ripening grapes on a vine
Updated: June 14, 2021

Growing grapes

Grapes have been cultivated for thousands of years. The grapevine adapts relatively well to a wide range of soils and can be grown and manipulated rather easily.

Wine Grapes
Before planting wine grapes (Vitis vinifera), you should visit local wineries and do some research. These grapes require specialized knowledge of site requirements, pruning, and pest management. V. vinifera cultivars are generally less cold-hardy and more susceptible to black rot than table grape (V. labrusca) cultivars. Wine grapes must be very ripe to make good wines. Table grapes are good even when under-ripe. Canopy management and good exposure of clusters to light is more critical for wine grapes.

V. vinifera cultivars that can be successfully grown at home include: Chardonnay (only good sites), Vidal Blanc, Seyval Blanc, Cabernet Franc (only good sites), Chambourcin, and Foch

Selection 

Grapes are a self-fruitful crop, meaning pollen from the same cultivar is effective for fertilization and fruit growth. However, they require bee activity for the best fruit production (careful use of pesticides is necessary to protect pollinators). The low winter temperatures in the higher elevations of the western counties may limit the choice of vinifera grapes,

Recommended grape cultivars

Table and Juice Grapes - Seedless
Variety  
Canadice Small to medium size, early red grape with excellent grape flavor. Long-lived on the vine. Reliable and productive with some rot resistance
Himrod Golden yellow fruit with fine flavor that keeps well. Very cold-hardy; moderate disease resistance.
Mars Very hardy, productive, and dependable. Large, blue fruit that ripens mid-season.
Reliance Dependable, early season variety; very hardy vines. Large, high quality, red fruit will store for 3 months.
Vanessa Red, medium-size fruit ripens mid-season.
                                                        Table and Juice Grapes - Seeded
Variety  
Concord The standard table grape, introduced in 1843. Large, blue-black grapes. Very vigorous and productive vines that are black rot susceptible. Often performs poorly in warm parts of the state.
Niagra A white Concord. Large, attractive fruit makes excellent juice. Very cold-hardy.
Buffalo Similar to Concord but ripens earlier and has some disease resistance. Vigorous vines; heavy bearer.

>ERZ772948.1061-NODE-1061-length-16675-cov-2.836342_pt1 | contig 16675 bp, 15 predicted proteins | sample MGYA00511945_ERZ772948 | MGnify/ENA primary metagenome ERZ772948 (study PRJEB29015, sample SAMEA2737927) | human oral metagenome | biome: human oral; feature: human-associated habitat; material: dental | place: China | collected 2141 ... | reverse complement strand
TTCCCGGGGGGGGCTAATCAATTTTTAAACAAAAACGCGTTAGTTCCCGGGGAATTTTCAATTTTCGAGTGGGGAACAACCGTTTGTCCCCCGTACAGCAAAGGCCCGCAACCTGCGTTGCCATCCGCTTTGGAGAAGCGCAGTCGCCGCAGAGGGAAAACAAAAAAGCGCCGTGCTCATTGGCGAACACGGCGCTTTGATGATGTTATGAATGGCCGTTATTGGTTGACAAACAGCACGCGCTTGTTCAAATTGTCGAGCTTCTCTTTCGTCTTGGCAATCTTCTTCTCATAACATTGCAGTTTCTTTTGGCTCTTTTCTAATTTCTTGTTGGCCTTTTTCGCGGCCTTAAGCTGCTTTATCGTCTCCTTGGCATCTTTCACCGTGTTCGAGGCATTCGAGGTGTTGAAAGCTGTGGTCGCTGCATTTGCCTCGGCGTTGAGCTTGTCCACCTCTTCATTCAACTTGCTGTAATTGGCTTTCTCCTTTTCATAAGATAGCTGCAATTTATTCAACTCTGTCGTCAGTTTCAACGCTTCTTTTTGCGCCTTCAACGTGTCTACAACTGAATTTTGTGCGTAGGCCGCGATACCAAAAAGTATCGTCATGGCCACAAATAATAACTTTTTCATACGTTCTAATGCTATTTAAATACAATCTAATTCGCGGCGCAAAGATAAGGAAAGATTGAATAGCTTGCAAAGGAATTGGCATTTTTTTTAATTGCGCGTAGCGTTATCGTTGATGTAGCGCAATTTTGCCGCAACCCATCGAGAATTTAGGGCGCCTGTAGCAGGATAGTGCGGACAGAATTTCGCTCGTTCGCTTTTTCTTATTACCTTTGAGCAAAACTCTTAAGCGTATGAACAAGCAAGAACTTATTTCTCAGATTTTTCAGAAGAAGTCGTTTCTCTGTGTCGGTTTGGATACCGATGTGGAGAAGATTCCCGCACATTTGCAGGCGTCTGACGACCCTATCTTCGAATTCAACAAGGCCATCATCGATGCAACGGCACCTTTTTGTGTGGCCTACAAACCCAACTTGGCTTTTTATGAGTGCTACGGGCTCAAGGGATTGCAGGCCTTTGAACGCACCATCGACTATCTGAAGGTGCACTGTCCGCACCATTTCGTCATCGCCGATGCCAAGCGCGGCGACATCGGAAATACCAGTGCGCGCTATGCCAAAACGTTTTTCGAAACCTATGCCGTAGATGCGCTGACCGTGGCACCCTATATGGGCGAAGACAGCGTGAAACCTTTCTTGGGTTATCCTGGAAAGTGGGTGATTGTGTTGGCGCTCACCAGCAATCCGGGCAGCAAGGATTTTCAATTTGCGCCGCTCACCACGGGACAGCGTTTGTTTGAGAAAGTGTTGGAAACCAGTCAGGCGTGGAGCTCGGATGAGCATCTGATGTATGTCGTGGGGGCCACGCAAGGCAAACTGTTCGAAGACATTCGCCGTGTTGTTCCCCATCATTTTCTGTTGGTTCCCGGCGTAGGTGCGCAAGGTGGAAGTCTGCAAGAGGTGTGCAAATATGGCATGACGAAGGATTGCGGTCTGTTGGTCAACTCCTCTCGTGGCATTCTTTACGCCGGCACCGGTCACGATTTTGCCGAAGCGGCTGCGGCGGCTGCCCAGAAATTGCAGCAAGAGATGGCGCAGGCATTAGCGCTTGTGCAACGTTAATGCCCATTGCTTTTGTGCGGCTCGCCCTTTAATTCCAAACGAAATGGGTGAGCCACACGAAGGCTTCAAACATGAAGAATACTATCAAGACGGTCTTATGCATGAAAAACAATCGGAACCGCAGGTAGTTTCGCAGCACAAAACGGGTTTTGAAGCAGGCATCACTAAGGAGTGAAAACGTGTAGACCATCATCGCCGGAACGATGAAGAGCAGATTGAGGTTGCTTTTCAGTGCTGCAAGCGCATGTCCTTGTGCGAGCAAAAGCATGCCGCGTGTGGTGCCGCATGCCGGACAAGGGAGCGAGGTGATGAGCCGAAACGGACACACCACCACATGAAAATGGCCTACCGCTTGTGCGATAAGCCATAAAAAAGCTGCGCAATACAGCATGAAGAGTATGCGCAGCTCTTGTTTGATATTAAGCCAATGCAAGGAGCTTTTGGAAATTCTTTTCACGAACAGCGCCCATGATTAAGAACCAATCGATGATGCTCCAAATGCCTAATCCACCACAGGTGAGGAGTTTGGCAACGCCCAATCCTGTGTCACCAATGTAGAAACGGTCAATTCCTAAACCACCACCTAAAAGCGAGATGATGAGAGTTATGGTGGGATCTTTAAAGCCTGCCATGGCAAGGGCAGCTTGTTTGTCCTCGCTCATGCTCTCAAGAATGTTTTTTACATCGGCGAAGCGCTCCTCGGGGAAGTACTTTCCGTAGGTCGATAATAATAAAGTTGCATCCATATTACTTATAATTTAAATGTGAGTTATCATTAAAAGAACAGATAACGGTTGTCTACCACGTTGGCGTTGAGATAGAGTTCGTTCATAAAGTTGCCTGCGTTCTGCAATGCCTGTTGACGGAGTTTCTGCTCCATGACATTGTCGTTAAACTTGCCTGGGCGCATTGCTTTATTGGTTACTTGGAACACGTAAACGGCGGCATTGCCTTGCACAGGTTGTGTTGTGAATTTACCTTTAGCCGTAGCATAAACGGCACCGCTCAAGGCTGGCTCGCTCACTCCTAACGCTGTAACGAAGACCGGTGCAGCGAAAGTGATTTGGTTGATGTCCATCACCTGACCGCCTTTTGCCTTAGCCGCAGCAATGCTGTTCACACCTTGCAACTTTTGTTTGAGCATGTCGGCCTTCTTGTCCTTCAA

Steuben Late, very large, blue fruit. Distinctive spicy flavor. Hardy and vigorous with some disease resistance. Ripens before Concord.
Alden Very large, “meaty,” blue-black fruit. Very vigorous vines require close pruning. Ripens before Concord.

Wine grapes

  • Before planting wine grapes (Vitis vinifera), you should visit local wineries and do some research. These grapes require specialized knowledge of site requirements, pruning, and pest management. 
  • V. vinifera cultivars are generally less cold-hardy and more susceptible to black rot than table grape (V. labrusca) cultivars.
  • Wine grapes must be very ripe to make good wines. Table grapes are good even when under-ripe.
  • Canopy management and good exposure of clusters to light is more critical for wine grapes.
  • V. vinifera cultivars that can be successfully grown at home include: Chardonnay (only good sites), Vidal Blanc, Seyval Blanc, Cabernet Franc (only good sites), Chambourcin, and Foch.
  • Wine grapes (Vitus vinifera wine types, such as Chardonnay and Cabernet Sauvignon, and some French-American hybrids such as Seyval) should be budded onto a Phylloxera-resistant rootstock, such as Couoderc 3309. Phylloxera is an aphid-like insect that, in large numbers, severely damages and kills the roots of susceptible grapevines.
  • American table grapes, such as Concord, Niagara, and Catawba are naturally resistant to Phylloxera can be grown successfully without the benefit of a rootstock.

Planting grapes

Min. distance
between rows (ft.)
Between
plants (ft.)
Annual yield
per plant (lbs.)
Yrs. from planting
to first crop
Av. life
span
(years)
                    8

 8 or

6-8 for French-American grapes

varies from 8-25
depends on the variety
and growing conditions 
                   3    20-30

Site selection for growing grapes

  • Plant vines in early spring.
  • They need a full sun location.  
  • Select a site that is free from frost pockets, low wet spots, and exposure to strong, prevailing winds.
  • Sites with early morning sun will allow the foliage to dry more quickly, reducing disease problems. 
  • Good air circulation will help prevent disease problems. Overcrowding frequently results in poor air circulation, weak plants, and low yields.
  • Don’t plant grapevines on a site with difficult perennial weeds like thistle, nutsedge, and bindweed until you’ve controlled them.

Soil

  • Grapes have been cultivated for thousands of years. The grapevine adapts relatively well to a wide range of soils and can be grown and manipulated rather easily. Nevertheless, the soil must drain well. Grapes are deeply rooted in the soil.
  • It is much easier to correct nutrient deficiencies before planting than to continually amend the site. 
  • Take a soil test at least 6 months prior to planting and adjust pH and fertility levels according to test recommendations. Grapes do best in soils that range in pH from 5.8 to 6.8.